Sleaford and North Hykeham’s MP has succeeded in her campaign to get more funding for hospice care for children with cancer.
In her role as chairman of the All Party Parliamentary Group for Children Who Need Palliative Care, supported by the charity Together for Short Lives, Dr Caroline Johnson has been campaigning for more funding for children’s hospices. She called a debate in the House of Commons on Monday, after raising the issue on numerous occasions with the Minister for Care and with the Prime Minister. During the response to Caroline’s speech, the minister announced more funding from NHS England and reviews of how it is disbursed.
The APPG carried out an inquiry in 2017/18 to find out the extent to which the government’s end of life care choice commitment was being met, and found ministers were at serious risk of failing to meet this commitment. The quality of palliative care that children and families can access is dependent on where in England they live.
The majority of children’s palliative care is funded by organisations spanning the voluntary sector, the NHS and local government. These organisations make a crucial contribution; children’s hospice charities in England, such as the St Andrew’s Children’s Hospice in Lincolnshire, provided active clinical support to over 8,000 babies, children and young people in 2018/19. Only 21 per cent of their funding is provided by statutory sources, with the rest coming from charitable donations and volunteer support.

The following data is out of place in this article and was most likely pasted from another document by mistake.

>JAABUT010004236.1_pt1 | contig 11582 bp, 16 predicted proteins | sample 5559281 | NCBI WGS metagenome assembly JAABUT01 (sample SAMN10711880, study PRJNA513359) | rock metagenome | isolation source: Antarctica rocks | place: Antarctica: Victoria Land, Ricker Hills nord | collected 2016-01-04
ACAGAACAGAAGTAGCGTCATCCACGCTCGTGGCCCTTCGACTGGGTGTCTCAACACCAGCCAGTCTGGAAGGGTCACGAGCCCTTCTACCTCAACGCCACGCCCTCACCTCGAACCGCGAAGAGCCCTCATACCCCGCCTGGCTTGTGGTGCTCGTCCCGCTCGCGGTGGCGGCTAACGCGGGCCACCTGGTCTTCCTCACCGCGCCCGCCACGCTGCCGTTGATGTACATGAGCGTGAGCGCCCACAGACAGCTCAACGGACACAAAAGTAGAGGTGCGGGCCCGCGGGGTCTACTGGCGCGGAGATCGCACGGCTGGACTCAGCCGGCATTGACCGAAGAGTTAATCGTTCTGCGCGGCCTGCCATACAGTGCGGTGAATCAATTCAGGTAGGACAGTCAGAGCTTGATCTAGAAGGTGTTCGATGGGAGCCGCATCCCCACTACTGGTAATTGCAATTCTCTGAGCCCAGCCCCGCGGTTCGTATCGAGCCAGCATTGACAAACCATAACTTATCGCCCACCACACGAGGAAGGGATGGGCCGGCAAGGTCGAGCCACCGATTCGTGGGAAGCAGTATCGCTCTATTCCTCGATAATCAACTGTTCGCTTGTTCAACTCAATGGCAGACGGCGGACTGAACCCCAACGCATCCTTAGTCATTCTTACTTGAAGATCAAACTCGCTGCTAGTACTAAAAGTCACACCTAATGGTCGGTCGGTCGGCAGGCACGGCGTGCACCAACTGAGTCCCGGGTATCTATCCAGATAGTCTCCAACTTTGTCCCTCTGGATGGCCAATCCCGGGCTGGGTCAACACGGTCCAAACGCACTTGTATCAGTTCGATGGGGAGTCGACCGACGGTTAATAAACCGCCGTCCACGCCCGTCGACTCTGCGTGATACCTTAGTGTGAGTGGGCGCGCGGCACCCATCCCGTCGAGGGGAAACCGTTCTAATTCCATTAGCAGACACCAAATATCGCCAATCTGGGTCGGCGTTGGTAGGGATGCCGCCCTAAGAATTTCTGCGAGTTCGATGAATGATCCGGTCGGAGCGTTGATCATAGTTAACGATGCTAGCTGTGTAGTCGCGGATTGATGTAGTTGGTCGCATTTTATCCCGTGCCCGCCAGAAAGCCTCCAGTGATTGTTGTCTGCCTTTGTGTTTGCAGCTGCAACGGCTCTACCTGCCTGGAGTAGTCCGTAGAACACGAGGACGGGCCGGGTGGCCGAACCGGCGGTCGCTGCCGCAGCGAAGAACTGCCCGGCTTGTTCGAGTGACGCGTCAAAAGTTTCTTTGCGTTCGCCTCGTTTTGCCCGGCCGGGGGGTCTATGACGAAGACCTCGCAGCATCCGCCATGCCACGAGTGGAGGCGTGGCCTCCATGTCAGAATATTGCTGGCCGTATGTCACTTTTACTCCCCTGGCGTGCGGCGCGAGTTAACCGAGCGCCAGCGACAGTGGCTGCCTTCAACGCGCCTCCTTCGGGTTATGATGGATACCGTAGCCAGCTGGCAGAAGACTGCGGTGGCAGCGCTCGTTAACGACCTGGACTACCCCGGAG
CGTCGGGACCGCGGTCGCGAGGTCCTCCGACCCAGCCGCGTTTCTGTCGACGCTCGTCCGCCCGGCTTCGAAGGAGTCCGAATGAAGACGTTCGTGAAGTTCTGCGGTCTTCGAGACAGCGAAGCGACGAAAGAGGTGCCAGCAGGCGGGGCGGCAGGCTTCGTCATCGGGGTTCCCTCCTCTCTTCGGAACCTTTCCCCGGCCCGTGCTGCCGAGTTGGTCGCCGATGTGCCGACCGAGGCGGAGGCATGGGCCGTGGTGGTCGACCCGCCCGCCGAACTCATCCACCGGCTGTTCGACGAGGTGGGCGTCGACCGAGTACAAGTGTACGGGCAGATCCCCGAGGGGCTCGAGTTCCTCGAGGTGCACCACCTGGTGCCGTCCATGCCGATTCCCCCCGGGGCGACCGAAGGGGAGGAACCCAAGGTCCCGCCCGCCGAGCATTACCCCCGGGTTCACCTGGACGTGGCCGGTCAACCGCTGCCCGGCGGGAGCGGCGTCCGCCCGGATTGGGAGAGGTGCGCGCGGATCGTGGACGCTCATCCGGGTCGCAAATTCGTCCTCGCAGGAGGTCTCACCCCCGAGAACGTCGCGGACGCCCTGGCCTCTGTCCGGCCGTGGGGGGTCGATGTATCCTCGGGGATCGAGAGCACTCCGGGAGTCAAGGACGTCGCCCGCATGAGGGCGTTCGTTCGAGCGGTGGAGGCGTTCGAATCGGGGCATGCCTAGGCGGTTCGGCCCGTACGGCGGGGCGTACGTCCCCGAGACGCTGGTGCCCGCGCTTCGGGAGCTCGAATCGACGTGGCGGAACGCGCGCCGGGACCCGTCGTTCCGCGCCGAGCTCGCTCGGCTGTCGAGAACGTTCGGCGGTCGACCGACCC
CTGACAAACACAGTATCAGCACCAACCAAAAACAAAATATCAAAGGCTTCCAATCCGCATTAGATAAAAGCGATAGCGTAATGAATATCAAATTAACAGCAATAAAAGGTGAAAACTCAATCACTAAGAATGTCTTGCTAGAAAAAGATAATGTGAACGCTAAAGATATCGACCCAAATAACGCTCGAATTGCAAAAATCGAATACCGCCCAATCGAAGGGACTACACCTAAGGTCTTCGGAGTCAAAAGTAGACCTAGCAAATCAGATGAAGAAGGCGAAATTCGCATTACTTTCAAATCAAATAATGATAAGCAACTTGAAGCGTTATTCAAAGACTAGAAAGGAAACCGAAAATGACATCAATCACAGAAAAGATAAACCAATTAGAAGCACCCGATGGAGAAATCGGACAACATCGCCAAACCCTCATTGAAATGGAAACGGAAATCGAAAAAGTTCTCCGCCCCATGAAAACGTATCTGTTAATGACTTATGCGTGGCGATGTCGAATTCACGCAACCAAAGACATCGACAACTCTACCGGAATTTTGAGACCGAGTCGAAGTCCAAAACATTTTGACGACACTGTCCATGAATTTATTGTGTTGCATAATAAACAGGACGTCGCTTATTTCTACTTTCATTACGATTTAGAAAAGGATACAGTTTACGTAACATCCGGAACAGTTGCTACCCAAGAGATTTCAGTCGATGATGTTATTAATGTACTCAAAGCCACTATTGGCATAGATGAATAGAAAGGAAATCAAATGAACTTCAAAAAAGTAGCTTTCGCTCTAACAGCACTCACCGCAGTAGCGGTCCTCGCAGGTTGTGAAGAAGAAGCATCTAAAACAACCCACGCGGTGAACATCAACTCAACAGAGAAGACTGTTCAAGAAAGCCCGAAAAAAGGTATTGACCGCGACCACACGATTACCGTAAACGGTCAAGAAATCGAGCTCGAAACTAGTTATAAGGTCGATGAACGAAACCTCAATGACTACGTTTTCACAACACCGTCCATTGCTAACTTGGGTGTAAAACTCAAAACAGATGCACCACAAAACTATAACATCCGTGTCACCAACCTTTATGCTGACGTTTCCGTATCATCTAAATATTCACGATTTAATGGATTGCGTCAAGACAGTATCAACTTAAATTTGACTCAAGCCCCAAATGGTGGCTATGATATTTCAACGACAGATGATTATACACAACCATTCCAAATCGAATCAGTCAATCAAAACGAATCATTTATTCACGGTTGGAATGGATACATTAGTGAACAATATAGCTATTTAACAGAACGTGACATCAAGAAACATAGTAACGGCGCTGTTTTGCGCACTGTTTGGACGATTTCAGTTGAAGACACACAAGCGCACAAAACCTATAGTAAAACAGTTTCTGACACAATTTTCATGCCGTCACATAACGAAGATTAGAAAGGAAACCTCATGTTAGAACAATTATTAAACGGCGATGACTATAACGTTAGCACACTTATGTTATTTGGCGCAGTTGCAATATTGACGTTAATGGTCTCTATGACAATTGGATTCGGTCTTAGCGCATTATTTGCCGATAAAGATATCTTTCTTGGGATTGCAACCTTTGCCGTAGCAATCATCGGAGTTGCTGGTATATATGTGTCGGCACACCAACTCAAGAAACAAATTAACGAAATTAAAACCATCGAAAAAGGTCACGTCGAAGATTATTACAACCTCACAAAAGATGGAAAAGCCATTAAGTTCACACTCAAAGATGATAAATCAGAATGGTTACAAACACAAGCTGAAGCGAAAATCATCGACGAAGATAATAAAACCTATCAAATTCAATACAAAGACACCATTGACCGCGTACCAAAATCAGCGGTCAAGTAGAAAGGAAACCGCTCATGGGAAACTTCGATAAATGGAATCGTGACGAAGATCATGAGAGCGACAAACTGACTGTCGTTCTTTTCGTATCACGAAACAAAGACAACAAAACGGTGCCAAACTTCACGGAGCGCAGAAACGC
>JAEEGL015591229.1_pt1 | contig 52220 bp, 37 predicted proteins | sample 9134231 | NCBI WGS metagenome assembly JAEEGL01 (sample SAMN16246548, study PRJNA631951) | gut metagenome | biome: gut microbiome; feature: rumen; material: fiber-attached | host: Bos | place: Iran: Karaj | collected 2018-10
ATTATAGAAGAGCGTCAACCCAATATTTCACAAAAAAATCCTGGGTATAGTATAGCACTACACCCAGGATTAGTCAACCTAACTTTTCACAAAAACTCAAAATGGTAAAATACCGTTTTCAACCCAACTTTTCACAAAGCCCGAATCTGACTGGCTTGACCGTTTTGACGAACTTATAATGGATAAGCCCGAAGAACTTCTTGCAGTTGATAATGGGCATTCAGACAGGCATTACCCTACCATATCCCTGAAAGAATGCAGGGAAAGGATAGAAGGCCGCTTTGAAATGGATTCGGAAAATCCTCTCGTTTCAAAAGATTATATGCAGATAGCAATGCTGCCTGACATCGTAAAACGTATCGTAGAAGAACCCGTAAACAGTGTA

NHS England has now announced an additional £13 million going into children’s hospices; from £12 million today to £25 million a year by 2023/24. They will also run a needs assessment to understand where additional investment is required, and review the funding formula to ensure that care is properly funded everywhere in the country.
Commenting afterwards, Dr Johnson said: “As an NHS consultant paediatrician, children’s palliative care is an issue very close to my heart, and I have cared for a large number of children with life-limiting illnesses. I have been the person who delivered the bad news, and I have been there through the families’ journeys and in those final moments. For me, being a politician offers me the opportunity to provide a voice for these children and improve the care and treatment that they and their families receive.
“Provision of care, including respite breaks, can be patchy across the country, and some families struggle to get the support they need at an already difficult time. I have been pushing for increased funding for children’s hospices so that more children can get the care they need and deserve, and I am delighted with NHS England’s announcement of more funding, and reviews of both provision and the funding formula.”